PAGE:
While jet pumps are used for removing fluid from a well by lowering down hole pressure in production wells, the advantages of under-balanced drilling would be enhanced significantly if a jet pump could be combined with drilling operations. The jet pump could be employed to achieve under-balanced conditions while the drill string is down in the hole and the drill bit is operating. By using a power fluid such as water, the disadvantages of gas could be avoided altogether thereby increasing safety and decreasing costs. Attempts have been made to place jet pumps into drill bits. However, when the jet pump is placed in the drill bit, the drilling fluid serves a dual purpose and becomes the power fluid before entering the nozzle of the jet pump. When the power fluid and the drilling fluid are one in the same and enter the nozzle of the jet pump, the extreme abrasiveness of the drilling fluid can cause the jet pump to wear out prematurely.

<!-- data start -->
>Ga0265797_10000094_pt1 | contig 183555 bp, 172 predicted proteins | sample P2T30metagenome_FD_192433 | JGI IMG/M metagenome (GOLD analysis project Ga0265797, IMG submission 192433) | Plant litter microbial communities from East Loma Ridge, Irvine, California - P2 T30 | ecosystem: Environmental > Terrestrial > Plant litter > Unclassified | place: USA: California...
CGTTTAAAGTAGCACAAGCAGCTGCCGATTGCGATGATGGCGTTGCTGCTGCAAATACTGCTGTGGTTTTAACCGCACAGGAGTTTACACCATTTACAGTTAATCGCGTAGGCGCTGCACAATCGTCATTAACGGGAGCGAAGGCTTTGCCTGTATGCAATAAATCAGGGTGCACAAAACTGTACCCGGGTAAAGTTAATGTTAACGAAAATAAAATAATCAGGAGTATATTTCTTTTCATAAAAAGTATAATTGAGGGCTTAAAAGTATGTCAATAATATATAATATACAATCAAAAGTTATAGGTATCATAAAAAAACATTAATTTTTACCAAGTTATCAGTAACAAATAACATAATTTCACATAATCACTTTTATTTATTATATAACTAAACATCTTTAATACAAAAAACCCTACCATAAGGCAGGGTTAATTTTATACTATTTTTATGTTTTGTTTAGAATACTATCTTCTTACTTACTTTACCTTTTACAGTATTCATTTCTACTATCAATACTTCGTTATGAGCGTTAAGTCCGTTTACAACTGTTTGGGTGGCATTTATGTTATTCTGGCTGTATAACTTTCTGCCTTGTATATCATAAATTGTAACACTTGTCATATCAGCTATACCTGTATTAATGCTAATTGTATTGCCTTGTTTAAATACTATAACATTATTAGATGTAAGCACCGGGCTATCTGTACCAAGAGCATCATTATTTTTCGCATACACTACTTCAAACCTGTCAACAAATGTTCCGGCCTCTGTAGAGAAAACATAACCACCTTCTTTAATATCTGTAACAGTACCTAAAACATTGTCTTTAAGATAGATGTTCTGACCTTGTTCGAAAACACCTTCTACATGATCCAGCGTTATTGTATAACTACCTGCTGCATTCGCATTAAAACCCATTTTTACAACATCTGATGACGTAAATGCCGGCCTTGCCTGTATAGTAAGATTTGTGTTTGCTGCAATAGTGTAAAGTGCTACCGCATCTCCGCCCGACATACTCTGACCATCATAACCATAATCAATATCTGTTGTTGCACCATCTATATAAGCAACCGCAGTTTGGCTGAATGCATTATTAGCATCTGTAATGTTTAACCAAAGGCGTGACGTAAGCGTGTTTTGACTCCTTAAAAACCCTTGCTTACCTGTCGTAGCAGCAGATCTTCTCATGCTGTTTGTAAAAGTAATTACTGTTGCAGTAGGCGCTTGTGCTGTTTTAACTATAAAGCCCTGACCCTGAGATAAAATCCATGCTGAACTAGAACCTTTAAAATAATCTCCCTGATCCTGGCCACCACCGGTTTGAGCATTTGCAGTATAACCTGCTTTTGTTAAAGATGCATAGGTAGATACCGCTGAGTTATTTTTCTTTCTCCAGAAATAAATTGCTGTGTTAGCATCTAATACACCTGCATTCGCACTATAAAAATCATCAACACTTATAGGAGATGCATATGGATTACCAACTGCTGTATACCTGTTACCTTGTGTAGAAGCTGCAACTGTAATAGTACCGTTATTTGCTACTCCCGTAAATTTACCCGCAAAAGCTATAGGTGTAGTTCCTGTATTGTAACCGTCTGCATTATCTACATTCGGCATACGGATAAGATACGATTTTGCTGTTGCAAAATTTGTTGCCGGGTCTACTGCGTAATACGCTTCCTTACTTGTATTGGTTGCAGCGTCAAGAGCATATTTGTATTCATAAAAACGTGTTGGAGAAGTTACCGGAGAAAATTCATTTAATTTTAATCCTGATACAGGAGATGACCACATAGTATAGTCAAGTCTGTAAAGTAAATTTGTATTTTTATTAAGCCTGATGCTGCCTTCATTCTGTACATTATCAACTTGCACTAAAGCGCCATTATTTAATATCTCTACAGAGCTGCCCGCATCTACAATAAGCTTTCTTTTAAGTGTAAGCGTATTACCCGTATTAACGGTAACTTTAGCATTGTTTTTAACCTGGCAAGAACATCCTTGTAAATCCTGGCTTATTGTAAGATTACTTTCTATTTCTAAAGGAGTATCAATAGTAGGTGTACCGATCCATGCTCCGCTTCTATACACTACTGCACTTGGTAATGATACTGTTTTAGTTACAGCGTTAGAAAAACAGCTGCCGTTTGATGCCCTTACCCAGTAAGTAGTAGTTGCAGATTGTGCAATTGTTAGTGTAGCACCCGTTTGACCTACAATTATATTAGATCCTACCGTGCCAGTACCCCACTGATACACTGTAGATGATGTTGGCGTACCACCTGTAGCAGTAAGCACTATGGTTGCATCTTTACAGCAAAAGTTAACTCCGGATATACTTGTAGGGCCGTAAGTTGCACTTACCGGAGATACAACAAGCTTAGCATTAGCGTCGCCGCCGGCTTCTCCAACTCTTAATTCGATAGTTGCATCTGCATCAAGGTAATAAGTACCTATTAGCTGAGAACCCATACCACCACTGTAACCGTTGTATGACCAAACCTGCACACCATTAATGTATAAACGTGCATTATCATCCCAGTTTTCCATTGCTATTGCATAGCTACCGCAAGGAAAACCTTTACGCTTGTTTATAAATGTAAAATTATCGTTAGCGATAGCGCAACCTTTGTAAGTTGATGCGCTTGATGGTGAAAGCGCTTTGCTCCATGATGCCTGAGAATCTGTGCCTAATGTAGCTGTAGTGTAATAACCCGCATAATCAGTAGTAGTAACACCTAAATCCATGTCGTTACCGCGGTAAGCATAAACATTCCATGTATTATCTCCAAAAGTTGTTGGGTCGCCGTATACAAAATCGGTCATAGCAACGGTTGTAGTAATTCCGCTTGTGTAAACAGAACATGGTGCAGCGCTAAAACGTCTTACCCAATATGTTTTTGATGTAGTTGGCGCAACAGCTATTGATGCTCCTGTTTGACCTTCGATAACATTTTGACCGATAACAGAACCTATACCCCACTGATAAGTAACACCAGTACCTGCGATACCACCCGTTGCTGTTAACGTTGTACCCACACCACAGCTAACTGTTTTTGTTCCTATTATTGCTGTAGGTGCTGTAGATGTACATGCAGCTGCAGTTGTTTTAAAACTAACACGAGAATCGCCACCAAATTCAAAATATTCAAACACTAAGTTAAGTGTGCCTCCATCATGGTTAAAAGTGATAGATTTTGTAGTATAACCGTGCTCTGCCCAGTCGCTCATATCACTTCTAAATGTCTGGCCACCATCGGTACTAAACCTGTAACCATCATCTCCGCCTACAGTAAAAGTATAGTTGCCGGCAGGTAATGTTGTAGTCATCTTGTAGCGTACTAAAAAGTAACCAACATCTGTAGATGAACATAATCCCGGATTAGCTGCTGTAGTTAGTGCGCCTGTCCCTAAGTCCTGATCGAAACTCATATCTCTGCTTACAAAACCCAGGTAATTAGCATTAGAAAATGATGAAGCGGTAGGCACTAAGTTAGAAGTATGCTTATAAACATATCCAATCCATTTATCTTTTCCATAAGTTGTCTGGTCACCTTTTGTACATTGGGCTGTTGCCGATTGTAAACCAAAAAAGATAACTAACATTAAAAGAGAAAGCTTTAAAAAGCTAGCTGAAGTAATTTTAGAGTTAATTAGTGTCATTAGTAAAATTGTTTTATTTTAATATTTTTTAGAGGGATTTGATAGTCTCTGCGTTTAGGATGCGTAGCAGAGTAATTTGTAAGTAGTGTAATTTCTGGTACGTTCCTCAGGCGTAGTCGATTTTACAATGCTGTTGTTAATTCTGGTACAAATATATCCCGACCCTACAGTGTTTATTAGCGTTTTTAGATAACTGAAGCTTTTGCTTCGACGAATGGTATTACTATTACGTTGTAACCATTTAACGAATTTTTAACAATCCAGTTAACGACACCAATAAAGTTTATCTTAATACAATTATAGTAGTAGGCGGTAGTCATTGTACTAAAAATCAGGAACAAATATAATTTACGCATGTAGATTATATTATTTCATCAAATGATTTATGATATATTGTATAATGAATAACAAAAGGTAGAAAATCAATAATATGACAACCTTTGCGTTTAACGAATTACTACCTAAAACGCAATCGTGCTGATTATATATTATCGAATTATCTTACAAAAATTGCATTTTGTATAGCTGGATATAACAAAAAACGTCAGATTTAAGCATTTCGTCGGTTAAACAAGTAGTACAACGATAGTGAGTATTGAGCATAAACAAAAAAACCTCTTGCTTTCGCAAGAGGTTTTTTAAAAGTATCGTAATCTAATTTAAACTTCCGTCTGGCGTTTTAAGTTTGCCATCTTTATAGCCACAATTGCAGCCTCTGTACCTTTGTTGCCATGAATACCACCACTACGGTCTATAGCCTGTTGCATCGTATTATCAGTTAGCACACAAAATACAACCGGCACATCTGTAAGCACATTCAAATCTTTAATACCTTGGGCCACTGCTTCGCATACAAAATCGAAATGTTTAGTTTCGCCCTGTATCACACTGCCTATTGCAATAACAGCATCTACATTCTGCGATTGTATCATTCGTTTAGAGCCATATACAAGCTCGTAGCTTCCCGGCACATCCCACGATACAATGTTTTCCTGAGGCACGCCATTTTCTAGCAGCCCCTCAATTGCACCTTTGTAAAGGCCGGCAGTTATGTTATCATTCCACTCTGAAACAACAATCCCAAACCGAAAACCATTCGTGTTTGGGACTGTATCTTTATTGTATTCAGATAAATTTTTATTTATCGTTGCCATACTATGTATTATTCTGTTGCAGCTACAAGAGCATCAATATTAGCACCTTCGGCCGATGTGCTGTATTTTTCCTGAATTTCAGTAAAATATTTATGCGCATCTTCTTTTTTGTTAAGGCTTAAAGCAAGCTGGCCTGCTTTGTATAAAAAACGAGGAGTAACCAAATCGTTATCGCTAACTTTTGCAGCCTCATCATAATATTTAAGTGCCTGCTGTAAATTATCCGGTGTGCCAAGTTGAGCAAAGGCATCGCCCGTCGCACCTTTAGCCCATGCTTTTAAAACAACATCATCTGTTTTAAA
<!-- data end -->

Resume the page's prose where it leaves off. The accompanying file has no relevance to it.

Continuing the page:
Casing jacks are also well known in the art. A casing jack is an apparatus for raising and lowering a casing string suspended in a well bore. Casing jacks are the subject matter of U.S. patent application Ser. No. 09/971,308 entitled “Concentric Casing Jack” as well as U.S. Pat. Nos. 6,019,175 and 6,009,941. Persons skilled in the art are aware of other methods of raising and lowering a casing string in a well bore. As casing jacks are a common piece of equipment used in drilling operations, a need exists for an apparatus and method of inducing under balanced drilling conditions in which the jet pump bladder element is actuated using a casing jack or similar apparatus.
What is needed beyond the prior art is a jet pump connected to a concentric casing string that will induce artificial lift while allowing the drill bit to operate independently of the jet pump. What is further needed beyond the prior art is a jet pump connected to a concentric casing string that will keep the power fluid separate from the drilling fluid until after the power fluid has passed through the nozzle of the jet pump. What is still further needed beyond the prior art is a concentric casing jet pump that can be actuated using a casing jack.